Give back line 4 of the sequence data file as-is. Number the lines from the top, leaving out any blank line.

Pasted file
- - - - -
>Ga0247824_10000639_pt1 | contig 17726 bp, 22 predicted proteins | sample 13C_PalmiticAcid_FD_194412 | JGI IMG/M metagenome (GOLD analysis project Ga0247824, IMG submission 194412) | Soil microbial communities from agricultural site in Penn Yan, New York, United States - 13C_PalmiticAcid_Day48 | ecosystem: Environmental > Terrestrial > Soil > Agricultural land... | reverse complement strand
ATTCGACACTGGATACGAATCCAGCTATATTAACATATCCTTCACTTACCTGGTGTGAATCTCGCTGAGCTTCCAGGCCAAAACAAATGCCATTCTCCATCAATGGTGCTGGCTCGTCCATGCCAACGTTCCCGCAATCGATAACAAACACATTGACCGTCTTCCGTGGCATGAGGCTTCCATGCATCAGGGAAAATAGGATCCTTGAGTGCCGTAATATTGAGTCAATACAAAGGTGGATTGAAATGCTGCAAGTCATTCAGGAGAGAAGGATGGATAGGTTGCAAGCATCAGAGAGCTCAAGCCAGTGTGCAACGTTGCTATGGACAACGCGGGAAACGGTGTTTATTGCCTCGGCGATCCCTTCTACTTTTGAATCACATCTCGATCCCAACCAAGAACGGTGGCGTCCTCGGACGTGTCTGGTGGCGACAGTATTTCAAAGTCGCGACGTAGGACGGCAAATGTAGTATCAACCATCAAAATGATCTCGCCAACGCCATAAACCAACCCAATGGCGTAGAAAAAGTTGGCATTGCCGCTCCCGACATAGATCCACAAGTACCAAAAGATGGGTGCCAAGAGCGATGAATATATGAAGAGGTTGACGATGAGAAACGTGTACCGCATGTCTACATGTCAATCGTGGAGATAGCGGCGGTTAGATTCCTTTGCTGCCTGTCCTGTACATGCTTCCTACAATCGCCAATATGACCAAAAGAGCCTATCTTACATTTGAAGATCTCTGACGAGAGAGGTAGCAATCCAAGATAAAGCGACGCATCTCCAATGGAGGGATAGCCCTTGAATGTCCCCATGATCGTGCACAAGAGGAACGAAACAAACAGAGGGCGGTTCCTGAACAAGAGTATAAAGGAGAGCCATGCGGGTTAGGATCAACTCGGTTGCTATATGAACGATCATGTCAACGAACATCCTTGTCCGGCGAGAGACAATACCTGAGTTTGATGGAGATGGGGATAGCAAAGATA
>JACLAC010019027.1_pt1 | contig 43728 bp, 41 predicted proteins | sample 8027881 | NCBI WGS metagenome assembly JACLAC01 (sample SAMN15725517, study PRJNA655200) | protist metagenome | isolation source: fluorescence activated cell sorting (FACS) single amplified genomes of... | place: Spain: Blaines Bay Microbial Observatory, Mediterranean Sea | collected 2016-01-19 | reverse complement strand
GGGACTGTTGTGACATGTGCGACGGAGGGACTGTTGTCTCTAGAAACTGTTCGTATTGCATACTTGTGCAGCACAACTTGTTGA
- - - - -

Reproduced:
GGGACTGTTGTGACATGTGCGACGGAGGGACTGTTGTCTCTAGAAACTGTTCGTATTGCATACTTGTGCAGCACAACTTGTTGA